I would hope that in every business that it is clear who is responsible for sales and who is responsible for post-sales service. What may not always be clear is who is responsible for what happens in between.

Who is responsible for helping the customer move from one stage to the next? Is it the sales team or is it the service team? Or perhaps there needs to be a dedicated customer onboarding team. If no one is responsible, and it is left to chance, customers may fall into the “CX Chasm” never to be seen again!

Recently a friend of mine bought some furniture from a well-known UK furniture brand. She had made her choice, placed the order with the salesperson in-store, and paid the invoice.

She was given a delivery date and all that was left to do was wait. Delivery day came, she waited but nothing arrived. She contacted the furniture company only to be told that the products that she had ordered were out of stock and no longer available. She was fuming! She had fallen down the “CX Chasm” and no one had realised. It was then up to the service team to get her out. They did their best to help and I am pleased to confirm she now has her furniture and although it was not her first choice she did get a more expensive product for the original price she paid. However, the damage has been done and she will not be recommending this company to friends and family.

There are so many things we could analyse in this case study but I want to focus on the idea of the “CX chasm”. Why make the service team’s job so much harder, and less enjoyable, when a bridge can be built across the chasm. The bridge is a framework of systems and processes, with clearly defined responsibilities, that help the customer transition from sales to service. This part of the CX journey is critical because it is the point where a customer is judging whether a company lives up to their expectations. If they don’t, the customer will be left feeling disappointed and let down and will likely take their business elsewhere.

The bridge that a company builds across the “CX chasm” will depend on the products and services it offers and its business model. For example, for low risk, impulse buys the bridge may be very short and simple. Take Starbucks, the partner takes your name and order and passes it to their service colleague. Next, they take your payment and wave you on your journey but not before setting your expectations that your order will be available at the end of the counter when it is ready. If clarification is needed, the service person communicates with the salesperson and/or the customer. When the order is ready the service person hands it over to the customer whilst double-checking the order and signposting to the milk and sugar should they be required. Whether you like Starbucks or not, you cannot deny that they have thought through their customer experience and it is probably the most consistent and efficient coffee shop experience in the world.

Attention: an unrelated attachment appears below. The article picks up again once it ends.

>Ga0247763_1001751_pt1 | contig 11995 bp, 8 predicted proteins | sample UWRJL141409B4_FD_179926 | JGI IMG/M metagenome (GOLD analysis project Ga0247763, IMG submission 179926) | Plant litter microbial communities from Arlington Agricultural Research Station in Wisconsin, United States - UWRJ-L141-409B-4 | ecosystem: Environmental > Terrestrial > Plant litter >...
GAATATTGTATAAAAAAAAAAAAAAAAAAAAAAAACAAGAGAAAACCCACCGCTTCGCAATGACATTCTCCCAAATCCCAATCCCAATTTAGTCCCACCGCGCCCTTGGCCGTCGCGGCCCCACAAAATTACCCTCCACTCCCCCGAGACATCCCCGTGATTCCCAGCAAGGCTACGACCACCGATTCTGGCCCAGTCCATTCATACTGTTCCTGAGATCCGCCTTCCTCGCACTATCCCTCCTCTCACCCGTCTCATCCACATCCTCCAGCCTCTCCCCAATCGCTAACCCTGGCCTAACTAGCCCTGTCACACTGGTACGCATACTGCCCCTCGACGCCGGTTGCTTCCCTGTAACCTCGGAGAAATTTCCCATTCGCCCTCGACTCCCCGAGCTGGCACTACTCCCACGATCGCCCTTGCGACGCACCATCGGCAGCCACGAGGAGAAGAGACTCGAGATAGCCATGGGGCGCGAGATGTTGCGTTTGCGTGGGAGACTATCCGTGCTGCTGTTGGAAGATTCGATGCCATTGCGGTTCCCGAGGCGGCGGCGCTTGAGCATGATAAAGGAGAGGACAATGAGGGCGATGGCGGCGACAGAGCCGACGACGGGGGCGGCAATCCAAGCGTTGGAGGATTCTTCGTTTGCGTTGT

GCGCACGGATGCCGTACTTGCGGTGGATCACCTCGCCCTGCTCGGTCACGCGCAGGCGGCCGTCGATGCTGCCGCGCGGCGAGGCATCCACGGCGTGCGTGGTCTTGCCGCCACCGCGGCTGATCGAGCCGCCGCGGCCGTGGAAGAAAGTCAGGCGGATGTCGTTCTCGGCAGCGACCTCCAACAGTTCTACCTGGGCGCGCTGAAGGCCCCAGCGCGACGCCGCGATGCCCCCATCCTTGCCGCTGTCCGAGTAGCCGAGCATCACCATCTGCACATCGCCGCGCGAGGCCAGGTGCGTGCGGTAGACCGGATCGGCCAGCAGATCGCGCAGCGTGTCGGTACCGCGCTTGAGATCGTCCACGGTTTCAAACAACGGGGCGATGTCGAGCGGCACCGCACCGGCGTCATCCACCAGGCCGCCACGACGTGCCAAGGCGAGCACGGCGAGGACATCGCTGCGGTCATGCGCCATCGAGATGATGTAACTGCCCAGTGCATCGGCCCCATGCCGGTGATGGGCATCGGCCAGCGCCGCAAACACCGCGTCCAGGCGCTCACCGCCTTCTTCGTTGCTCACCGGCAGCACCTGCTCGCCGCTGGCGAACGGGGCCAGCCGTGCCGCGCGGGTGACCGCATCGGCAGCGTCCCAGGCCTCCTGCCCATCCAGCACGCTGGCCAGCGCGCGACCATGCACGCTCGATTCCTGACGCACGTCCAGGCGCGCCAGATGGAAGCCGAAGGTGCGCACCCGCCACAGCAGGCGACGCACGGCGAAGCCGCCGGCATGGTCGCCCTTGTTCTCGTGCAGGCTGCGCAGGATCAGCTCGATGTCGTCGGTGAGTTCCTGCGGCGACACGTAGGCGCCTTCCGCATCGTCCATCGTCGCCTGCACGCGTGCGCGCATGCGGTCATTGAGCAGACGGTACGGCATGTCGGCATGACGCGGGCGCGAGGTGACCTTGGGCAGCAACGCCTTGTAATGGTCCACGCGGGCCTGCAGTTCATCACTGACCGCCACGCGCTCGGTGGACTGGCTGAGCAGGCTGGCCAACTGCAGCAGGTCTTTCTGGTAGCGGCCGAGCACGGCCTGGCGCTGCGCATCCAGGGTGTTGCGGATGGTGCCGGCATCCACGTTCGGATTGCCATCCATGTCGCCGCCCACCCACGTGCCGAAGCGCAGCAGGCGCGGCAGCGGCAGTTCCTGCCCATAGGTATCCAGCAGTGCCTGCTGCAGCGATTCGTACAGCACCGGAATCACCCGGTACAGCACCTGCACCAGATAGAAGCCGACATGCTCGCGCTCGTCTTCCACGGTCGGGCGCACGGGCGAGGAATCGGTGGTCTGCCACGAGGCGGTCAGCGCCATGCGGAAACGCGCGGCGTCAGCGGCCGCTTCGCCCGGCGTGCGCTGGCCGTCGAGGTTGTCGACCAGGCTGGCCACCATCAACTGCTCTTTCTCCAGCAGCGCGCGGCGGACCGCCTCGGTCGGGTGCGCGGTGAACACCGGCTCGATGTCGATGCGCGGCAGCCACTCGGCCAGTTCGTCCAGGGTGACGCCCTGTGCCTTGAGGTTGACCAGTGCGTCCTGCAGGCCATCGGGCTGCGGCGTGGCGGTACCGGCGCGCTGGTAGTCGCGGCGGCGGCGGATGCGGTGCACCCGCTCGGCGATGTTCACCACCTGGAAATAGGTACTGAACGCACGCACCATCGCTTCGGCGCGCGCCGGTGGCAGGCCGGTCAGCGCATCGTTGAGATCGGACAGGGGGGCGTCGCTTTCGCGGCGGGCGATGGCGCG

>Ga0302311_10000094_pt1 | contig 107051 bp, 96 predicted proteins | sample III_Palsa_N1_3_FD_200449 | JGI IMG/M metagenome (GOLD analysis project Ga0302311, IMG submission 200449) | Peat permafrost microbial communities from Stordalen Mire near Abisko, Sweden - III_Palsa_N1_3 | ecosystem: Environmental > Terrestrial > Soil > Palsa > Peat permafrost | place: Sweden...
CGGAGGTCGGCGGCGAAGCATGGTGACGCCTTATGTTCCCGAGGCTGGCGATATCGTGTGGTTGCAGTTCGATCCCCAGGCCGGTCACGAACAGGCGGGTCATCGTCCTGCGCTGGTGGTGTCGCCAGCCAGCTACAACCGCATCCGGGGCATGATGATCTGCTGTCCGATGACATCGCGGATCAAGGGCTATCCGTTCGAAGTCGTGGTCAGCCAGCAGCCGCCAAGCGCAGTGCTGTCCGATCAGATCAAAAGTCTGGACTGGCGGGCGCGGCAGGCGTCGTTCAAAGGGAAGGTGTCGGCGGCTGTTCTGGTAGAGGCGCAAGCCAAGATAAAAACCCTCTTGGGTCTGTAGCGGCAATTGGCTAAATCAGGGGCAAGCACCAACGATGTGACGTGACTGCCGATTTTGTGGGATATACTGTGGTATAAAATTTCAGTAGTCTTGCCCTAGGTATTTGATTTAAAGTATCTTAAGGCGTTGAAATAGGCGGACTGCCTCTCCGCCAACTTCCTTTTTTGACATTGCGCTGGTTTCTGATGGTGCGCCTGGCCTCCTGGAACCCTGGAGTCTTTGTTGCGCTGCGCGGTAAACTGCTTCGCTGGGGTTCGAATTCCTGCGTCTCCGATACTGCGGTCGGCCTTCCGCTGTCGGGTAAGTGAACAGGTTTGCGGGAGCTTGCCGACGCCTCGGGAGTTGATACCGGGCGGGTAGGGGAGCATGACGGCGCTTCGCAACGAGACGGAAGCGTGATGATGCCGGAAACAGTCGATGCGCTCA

For more considered, high-risk purchases the bridge will be longer and more complex and the customer may need to be guided along to ensure they stay on the right path. Buying a new house is a perfect example. You wouldn’t expect to just agree on the sale and leave the rest to chance. The best property developers use a combination of human interaction and automated updates to guide their customers across the bridge over the “CX chasm” before handing them over to the customer service team. Another example would be enterprise software when the salesperson hands over to a dedicated onboarding team to guide the customer across the bridge. Once the customer has successfully crossed the chasm they will be handed over to the customer success and/or support/service team.

The final point to consider is whether a company would benefit from multiple bridges. For example, my local meeting venue offers a different experience depending on the package purchased. For breakfast meeting bookings, customers receive a series of automated emails in the period between making a booking and the day of their meeting. These emails, whilst automated, are signed off by a specific member of the hospitality team. A week before the meeting this same member of the team phones the customer to confirm the final details. For half-day conferences, the process is similar, however, the emails include videos from their dedicated contact including a tour of the venue and their chosen meeting room. For full-day conferences, the human touch is increased further and includes a live virtual, or face-to-face, meeting, and a physical welcome pack with a handwritten note from the customer’s dedicated contact.

In summary, it is important to bridge the chasm between sales and service to ensure that customers don’t get lost, have a positive first impression, and have a consistent style of interaction as they make the transition from a new customer to a loyal customer. The bridge will consist of systems and processes that guide customers on this next stage of their journey.

The mix of automation and human touch will depend on the product and services offered, as will the time it takes to cross the bridge over the “CX chasm”. Investing time to view this part of the journey from the customer’s perspective, and mapping out a process that surprises and delights, could be the key to unlocking customer loyalty and increasing the lifetime value of every customer.

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